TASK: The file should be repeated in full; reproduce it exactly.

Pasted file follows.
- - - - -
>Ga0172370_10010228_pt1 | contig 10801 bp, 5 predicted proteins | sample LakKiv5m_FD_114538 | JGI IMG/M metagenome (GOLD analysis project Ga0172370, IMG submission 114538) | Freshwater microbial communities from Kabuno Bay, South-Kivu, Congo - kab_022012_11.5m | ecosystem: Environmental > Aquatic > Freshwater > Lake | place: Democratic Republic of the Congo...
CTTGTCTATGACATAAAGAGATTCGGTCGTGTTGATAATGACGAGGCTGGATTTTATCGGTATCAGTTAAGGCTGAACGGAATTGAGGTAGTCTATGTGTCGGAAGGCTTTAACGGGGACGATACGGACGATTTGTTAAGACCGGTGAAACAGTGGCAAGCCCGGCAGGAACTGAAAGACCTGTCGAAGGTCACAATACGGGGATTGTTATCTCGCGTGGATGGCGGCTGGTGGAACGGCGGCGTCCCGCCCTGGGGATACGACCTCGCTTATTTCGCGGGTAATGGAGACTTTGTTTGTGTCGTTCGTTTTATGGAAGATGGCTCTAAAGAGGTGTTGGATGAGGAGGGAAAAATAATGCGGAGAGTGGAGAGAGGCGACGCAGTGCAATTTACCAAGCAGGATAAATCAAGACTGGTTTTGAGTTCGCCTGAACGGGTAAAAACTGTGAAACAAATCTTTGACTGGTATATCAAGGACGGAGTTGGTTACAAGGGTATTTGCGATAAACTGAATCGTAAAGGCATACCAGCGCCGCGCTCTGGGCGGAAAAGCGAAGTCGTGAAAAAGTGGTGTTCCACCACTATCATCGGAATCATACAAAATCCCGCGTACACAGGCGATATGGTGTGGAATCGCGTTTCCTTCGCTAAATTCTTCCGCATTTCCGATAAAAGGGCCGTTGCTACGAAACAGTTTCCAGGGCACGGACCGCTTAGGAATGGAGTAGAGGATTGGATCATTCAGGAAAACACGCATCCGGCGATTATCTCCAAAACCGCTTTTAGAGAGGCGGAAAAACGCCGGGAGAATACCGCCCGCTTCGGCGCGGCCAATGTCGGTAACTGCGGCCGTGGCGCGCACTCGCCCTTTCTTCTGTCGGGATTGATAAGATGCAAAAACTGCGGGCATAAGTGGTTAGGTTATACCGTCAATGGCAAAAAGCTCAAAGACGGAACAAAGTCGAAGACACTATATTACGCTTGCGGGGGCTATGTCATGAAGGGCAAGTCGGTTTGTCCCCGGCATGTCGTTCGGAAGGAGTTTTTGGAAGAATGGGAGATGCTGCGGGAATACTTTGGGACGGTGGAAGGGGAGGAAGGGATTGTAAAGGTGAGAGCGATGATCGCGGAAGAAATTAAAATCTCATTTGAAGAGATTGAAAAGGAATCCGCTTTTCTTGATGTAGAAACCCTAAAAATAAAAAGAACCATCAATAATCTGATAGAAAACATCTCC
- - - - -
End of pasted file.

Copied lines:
>Ga0172370_10010228_pt1 | contig 10801 bp, 5 predicted proteins | sample LakKiv5m_FD_114538 | JGI IMG/M metagenome (GOLD analysis project Ga0172370, IMG submission 114538) | Freshwater microbial communities from Kabuno Bay, South-Kivu, Congo - kab_022012_11.5m | ecosystem: Environmental > Aquatic > Freshwater > Lake | place: Democratic Republic of the Congo...
CTTGTCTATGACATAAAGAGATTCGGTCGTGTTGATAATGACGAGGCTGGATTTTATCGGTATCAGTTAAGGCTGAACGGAATTGAGGTAGTCTATGTGTCGGAAGGCTTTAACGGGGACGATACGGACGATTTGTTAAGACCGGTGAAACAGTGGCAAGCCCGGCAGGAACTGAAAGACCTGTCGAAGGTCACAATACGGGGATTGTTATCTCGCGTGGATGGCGGCTGGTGGAACGGCGGCGTCCCGCCCTGGGGATACGACCTCGCTTATTTCGCGGGTAATGGAGACTTTGTTTGTGTCGTTCGTTTTATGGAAGATGGCTCTAAAGAGGTGTTGGATGAGGAGGGAAAAATAATGCGGAGAGTGGAGAGAGGCGACGCAGTGCAATTTACCAAGCAGGATAAATCAAGACTGGTTTTGAGTTCGCCTGAACGGGTAAAAACTGTGAAACAAATCTTTGACTGGTATATCAAGGACGGAGTTGGTTACAAGGGTATTTGCGATAAACTGAATCGTAAAGGCATACCAGCGCCGCGCTCTGGGCGGAAAAGCGAAGTCGTGAAAAAGTGGTGTTCCACCACTATCATCGGAATCATACAAAATCCCGCGTACACAGGCGATATGGTGTGGAATCGCGTTTCCTTCGCTAAATTCTTCCGCATTTCCGATAAAAGGGCCGTTGCTACGAAACAGTTTCCAGGGCACGGACCGCTTAGGAATGGAGTAGAGGATTGGATCATTCAGGAAAACACGCATCCGGCGATTATCTCCAAAACCGCTTTTAGAGAGGCGGAAAAACGCCGGGAGAATACCGCCCGCTTCGGCGCGGCCAATGTCGGTAACTGCGGCCGTGGCGCGCACTCGCCCTTTCTTCTGTCGGGATTGATAAGATGCAAAAACTGCGGGCATAAGTGGTTAGGTTATACCGTCAATGGCAAAAAGCTCAAAGACGGAACAAAGTCGAAGACACTATATTACGCTTGCGGGGGCTATGTCATGAAGGGCAAGTCGGTTTGTCCCCGGCATGTCGTTCGGAAGGAGTTTTTGGAAGAATGGGAGATGCTGCGGGAATACTTTGGGACGGTGGAAGGGGAGGAAGGGATTGTAAAGGTGAGAGCGATGATCGCGGAAGAAATTAAAATCTCATTTGAAGAGATTGAAAAGGAATCCGCTTTTCTTGATGTAGAAACCCTAAAAATAAAAAGAACCATCAATAATCTGATAGAAAACATCTCC